At Codeglue, we’re always looking for new and exciting ways to challenge ourselves as game developers. That’s why twice a year we organize a game jam, where our team has one week to create a brand-new game from scratch. The result? Van Hellswing, a fast-paced action game where players try to survive waves of bats. In this post, we’ll take you behind the scenes of our game jam and share the process of bringing Van Hellswing to life.
At Codeglue, we have a long tradition of organizing game jams, which is a week where the whole company works on prototype games in small teams. Each jam has a theme with some constraints, and then everyone in the company is free to present their idea to the group. After the presentations everyone gets to vote and the winning pitches get to be turned into prototypes during the jam. The game jam of 2021 had the theme of Netflix, and in that jam, Van Hellswing was conceived under the name Gunslinger.
These game jams allow us to rapidly test out new, unique, and silly ideas! The prototypes we create during these jams will then form the basis of potential original games that we will continue to work on.
The pitch for Gunslinger was straightforward and to the point: Inspired by the Netflix show Castlevania (itself of course based on the famous games) we wanted to make an FPS where the player would play as a modern-day vampire hunter, trusting their grappling hook and sacred shotgun to get the work done. It would be a battle against endless waves of enemies and the focus of the jam would be to make the movement feel as good as we could get it during the week so moving around would be hard, but very rewarding.
We outlined all the mechanics we wanted into the game in detail and got to work. We decided on a retro look to honor the old Castlevania games. The main mechanics we focussed on were the grappling hook, a dash, and a shotgun jump! Stringing these moves together would allow the player to quickly maneuver and dodge all the different enemy types we would throw their way.
During the jam, we constantly communicated, which I have always found super important. Things can change rather quickly in a jam, and with our focus being to make everything we added really feel good, we had to cut systems and ideas if they were starting to drag for too long. After three out of the five days were done, we had pretty much everything we needed in the game and we started to polish, adding little additional systems to make existing systems feel nicer and particles and sounds to make everything have weight. These are usually the things you don’t have time for in a game jam, but as it was our focus, we really wanted to nail this step.
By the end of the week, we had a build that felt rather polished for a game jam game, containing 4 different enemy types, and a movement system that would lay the base for what we would eventually build upon for Van Hellswing!
9 months later we decided to continue developing on Gunslinger, trying to build a demo to see if the rest of the world was as enthusiastic about this no-nonsense shooter as we were. For this demo, we wanted to iterate on what was already there, make it even better, and figure out some things that we didn’t have time for during the jam.
We wanted to expand the movement system with mechanics like wall-running and momentum retainment, create more elaborate and interesting enemies to fight, and tie everything together with a slick level that encourages players to move fast, constantly trying new routes and tying together leaps, runs, jumps, double jumps, dashes, and grapples to stay ahead of the horde!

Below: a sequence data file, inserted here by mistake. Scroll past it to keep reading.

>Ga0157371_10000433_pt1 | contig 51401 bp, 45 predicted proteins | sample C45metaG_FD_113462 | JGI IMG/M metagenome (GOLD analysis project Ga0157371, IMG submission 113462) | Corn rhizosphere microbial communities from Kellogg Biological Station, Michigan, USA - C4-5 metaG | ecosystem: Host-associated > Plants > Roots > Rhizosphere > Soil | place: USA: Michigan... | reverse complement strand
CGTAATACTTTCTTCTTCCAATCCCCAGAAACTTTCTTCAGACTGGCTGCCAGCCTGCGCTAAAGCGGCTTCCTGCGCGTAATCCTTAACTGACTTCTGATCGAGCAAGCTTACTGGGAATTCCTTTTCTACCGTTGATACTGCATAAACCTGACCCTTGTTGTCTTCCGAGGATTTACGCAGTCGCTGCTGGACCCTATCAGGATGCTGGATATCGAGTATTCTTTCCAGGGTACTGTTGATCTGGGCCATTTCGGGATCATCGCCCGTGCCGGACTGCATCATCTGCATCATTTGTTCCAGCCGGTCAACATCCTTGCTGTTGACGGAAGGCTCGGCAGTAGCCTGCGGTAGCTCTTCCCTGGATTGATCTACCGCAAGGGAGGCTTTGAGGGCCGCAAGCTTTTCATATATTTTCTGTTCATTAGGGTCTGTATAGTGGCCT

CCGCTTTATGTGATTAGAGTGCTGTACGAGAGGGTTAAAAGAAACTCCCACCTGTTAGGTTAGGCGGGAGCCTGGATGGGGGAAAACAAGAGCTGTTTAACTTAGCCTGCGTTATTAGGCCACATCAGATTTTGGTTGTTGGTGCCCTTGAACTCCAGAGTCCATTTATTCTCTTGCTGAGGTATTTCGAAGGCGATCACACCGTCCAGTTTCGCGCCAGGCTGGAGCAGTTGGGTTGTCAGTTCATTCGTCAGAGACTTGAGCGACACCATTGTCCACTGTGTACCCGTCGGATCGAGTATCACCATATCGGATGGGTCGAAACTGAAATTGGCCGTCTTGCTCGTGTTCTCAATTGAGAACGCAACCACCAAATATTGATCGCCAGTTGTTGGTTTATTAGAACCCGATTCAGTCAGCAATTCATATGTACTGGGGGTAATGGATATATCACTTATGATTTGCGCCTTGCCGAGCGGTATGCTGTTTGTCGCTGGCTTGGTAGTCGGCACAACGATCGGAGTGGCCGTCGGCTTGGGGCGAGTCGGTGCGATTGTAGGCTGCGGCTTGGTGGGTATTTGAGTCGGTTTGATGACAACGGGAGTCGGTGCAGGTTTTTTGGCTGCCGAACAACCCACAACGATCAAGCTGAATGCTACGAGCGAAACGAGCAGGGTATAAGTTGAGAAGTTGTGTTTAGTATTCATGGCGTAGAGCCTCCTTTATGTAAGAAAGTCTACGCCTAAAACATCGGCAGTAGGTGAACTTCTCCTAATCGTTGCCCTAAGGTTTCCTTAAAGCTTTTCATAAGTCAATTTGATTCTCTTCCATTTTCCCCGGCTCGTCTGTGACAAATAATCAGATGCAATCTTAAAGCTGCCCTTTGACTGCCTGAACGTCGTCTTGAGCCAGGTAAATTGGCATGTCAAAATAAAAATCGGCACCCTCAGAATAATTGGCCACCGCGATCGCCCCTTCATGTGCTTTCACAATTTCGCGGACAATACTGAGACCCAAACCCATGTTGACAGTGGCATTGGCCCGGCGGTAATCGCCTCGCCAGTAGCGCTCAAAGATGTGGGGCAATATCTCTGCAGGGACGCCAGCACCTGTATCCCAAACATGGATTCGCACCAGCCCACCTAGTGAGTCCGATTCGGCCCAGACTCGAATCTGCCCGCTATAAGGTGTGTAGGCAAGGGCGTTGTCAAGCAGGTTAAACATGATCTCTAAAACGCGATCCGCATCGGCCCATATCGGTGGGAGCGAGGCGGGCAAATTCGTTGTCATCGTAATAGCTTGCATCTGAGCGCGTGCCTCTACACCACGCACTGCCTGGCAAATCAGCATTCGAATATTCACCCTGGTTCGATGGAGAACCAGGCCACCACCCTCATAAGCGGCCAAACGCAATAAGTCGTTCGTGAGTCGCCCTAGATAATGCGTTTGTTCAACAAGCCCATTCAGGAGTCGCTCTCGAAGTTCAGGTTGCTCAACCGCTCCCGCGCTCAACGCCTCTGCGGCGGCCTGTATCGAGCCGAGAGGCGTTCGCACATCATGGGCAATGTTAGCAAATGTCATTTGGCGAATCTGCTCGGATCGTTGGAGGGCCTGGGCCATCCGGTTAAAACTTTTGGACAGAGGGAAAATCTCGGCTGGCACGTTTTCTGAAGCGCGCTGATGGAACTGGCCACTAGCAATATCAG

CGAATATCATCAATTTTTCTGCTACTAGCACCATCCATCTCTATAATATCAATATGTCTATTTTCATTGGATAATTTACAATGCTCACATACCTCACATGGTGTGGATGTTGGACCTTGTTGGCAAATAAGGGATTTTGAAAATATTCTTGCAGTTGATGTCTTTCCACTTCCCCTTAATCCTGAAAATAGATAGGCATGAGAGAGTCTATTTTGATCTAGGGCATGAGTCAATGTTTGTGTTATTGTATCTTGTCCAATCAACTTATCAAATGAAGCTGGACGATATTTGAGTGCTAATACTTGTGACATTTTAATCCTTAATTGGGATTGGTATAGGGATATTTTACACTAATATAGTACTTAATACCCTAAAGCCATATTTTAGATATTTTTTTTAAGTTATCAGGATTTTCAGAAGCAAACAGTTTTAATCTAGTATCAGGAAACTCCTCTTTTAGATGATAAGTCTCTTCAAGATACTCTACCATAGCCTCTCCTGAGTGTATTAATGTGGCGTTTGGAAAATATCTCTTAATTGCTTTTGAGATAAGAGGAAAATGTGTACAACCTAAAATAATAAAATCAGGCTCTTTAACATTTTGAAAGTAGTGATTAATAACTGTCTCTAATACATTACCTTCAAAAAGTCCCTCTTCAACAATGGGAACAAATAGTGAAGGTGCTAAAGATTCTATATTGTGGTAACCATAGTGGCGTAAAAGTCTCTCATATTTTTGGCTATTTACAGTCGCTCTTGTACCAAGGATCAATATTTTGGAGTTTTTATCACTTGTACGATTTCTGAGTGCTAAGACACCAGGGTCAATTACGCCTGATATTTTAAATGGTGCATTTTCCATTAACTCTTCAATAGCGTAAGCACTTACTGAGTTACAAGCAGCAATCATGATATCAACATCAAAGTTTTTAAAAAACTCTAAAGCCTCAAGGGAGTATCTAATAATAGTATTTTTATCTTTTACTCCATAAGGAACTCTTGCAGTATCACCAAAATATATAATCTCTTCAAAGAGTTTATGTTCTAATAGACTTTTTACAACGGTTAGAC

This is also where our biggest learning point happened because, unlike the game jam, the communication lines broke down. While the team was pretty clear on what they wanted to make, this was not in line with the expectations from management. As already mentioned in the first section of the article, communication is incredibly important in game development, and as the two parties were misaligned, by the time this was corrected, the game was in an odd spot.
The team had completed the movement set but had not yet started on the iteration of different enemy types that could take full advantage of that move set when this misalignment came to light and we had to change plans abruptly. The budget was running out and the demo needed to launch soon. We had to scrape together what we had and start pushing toward the finish line.
Sometimes this is the harsher side of game development, where something needs to get out of the door faster than you would like. Nevertheless, we adjusted the vision for something that was in range and worked our damndest to exceed that goal.
As sad as the cut content was for everyone that worked on it, it does offer a shiny glance into what the future might hold for Van Hellswing! We also could not be more proud of what we managed to build. We feel it lives up to the original vision, and exceeds the original demo we had in a couple of really cool and exciting ways! The game looks and feels great and we cannot wait to see what the players will do with it.
On Friday the 7th of April the demo of Van Hellswing was released! You can download it now here: https://codeglue.itch.io/van-hellswing
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We’re incredibly proud of what our team was able to accomplish during our game jam, and we’re thrilled to see Van Hellswing out in the world for players to enjoy. We hope this post gives you some insights into our development process and inspires you to take on your own creative challenges. Stay tuned for more updates from Codeglue!
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